Wednesday, July 9, 2008

The slavery of minimum payments

Today I got a Credit Card bill on my mail. Balance is $5485.
I took this credit card because it offered to transfer my balance from my "main" credit card and gave me 0% interest for 6 months. Well it's the 8th month now and they are now charging me 4.92% MONTHLY! That's 59.04% annually.
I should've used those 6 months to pay some of the capital that I owed. I did do that, I paid about $1588 for the first 6 months. But in the last month I was expecting a payment from some extra work that I had done and it didn't happen. So what did I do to pay the monthly bills? (including other credit cards) I took out cash advances on this credit card, which basically took it back to the original level I had when I got it, but now I'm paying interest on all that debt. And to really make me feel like crap I have to tell you that the card I was trying to pay off is now all the way up there again!
Looking at the statement closely it's interesting to see how they will keep me in the debt hole if I can't pay more than the minimum payment. Warning, there is a little bit of math ahead.
The interest this month is a total of $276. The minimum payment is $289. So $289 - $276 =  $13 . This means that if I paid the minimum payment only (thus keeping the collectors calls away) I would only lower my balance from $5485 to $5472. If I were to lower my balance by $13 each month, it would take me 420 months to pay that debt off! That's  35 years! And imagine if I were to actually charge more on it.
So, there are two ways I could go on with this card. Actually there are more (like not pay it), but focusing on trying to keep my creditors happy there are 2 ways. In both cases I will assume that I will not charge the card any more.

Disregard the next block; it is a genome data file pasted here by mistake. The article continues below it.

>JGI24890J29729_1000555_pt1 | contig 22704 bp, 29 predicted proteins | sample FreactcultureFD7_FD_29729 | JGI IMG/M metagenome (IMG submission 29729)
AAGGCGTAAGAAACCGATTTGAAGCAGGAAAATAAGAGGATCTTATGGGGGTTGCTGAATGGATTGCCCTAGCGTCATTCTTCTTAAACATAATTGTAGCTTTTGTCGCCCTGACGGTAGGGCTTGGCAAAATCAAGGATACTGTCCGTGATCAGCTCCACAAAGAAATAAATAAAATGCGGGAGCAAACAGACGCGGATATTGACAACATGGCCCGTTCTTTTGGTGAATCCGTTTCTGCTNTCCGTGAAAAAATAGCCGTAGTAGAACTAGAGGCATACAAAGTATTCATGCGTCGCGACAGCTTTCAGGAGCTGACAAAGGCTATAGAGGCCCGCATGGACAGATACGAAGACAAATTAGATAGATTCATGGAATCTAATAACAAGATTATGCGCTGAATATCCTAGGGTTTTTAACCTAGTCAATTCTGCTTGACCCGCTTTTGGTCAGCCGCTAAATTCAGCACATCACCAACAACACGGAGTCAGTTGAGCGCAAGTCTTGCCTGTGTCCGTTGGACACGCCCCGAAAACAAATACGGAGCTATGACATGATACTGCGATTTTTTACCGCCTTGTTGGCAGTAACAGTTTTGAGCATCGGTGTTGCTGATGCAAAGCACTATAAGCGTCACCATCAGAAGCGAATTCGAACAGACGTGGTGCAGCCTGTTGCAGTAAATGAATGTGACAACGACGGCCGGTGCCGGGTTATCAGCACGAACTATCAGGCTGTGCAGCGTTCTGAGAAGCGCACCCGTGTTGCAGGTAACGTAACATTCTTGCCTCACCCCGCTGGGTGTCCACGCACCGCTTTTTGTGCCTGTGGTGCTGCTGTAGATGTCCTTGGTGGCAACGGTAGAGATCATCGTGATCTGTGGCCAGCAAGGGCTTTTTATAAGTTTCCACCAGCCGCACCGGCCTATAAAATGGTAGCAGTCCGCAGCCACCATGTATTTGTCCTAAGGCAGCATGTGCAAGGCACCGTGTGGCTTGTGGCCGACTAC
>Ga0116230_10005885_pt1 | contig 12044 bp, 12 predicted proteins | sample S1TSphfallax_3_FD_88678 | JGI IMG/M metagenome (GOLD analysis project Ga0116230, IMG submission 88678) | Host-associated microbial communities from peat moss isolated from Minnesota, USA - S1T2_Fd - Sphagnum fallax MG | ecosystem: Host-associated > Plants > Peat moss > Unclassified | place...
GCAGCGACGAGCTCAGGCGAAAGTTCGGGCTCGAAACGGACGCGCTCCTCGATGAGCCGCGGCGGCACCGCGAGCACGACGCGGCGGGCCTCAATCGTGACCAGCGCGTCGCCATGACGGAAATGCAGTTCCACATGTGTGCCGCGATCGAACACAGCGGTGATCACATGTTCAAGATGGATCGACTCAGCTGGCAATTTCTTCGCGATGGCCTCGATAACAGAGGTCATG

1) Pay off the mininum balance each month. And it will probably take those 35 years to pay it. Maybe it only takes half, that would be "only" 17 years and 6 months. The good side of that is that every month the payment that I would have to do would be less and less (a few cents probably), and most of it would be going to interest.
2) Set a number above the minimum payment of now and pay that amount each month, regardless of what the minimum payment turns out to be. I will try my best to do this. I'm setting my monthly payment to $300. I will pay them $300 each month. Every month a little more of those $300 will go to paying off the balance. It will be like a regular loan. The bad side of this is that I will have that $300 payment to do every month. The good side is that probably I would pay off this debt much faster than with option #1. Let's see
A little loan calculator I have here says that If I have a loan of $5485 that I have to pay off at a interest rate of 59.04% annually.... wait .. this calculator doesn't go that high! I guess the creator can't imagine someone paying more than 50% interest rate on any type of loan. Maybe the mob has better rates! Anyhow, I'll have to use the maximum value of 50%. Now I have to play with the loan term to get a payment of $300 or close so. I get a monthly paymentof $296 when I set the term to 3 years. Because i'm actually being charged a little more than what the calculator can reach I will probably have a longer term, like 4 years. But it sure beats 35 years !!
Do any of you have a loan calculator that can go up to 59.04% anually ? if you do try telling me the term for a loan of $5485 with a monthly payment of $300.
There are some other options I could use to handle this debt. I could pay the bare minimum while I try to finish of paying other debts and then start paying $300 monthly. I could pay $300 almost every month and less when times get tough(er). Unless I can offload this debt to some other lower rate loan I'll have to pay at least $289 soon and some number like that every month.


La Gringa said...

Try this one:

This page lists some interesting sounding articles.

By the way, you were right: It's 4 years. But if you could increase the payment just $25 per month to $325, you would only have to make payments for 37 months. Big difference.

Here is another calculator that you can download to use with Excel.

I hope that helps.

AJ said...

Thanks for the links. The calculators there are great.

Using my loan calculator i've found out that a little increase in the monthly payment can shorten a loan term a lot! However, the trick is to make sure you can do that montly payment. Either spending less or earning more.

I downloaded one of the spreadsheets there to play around with it.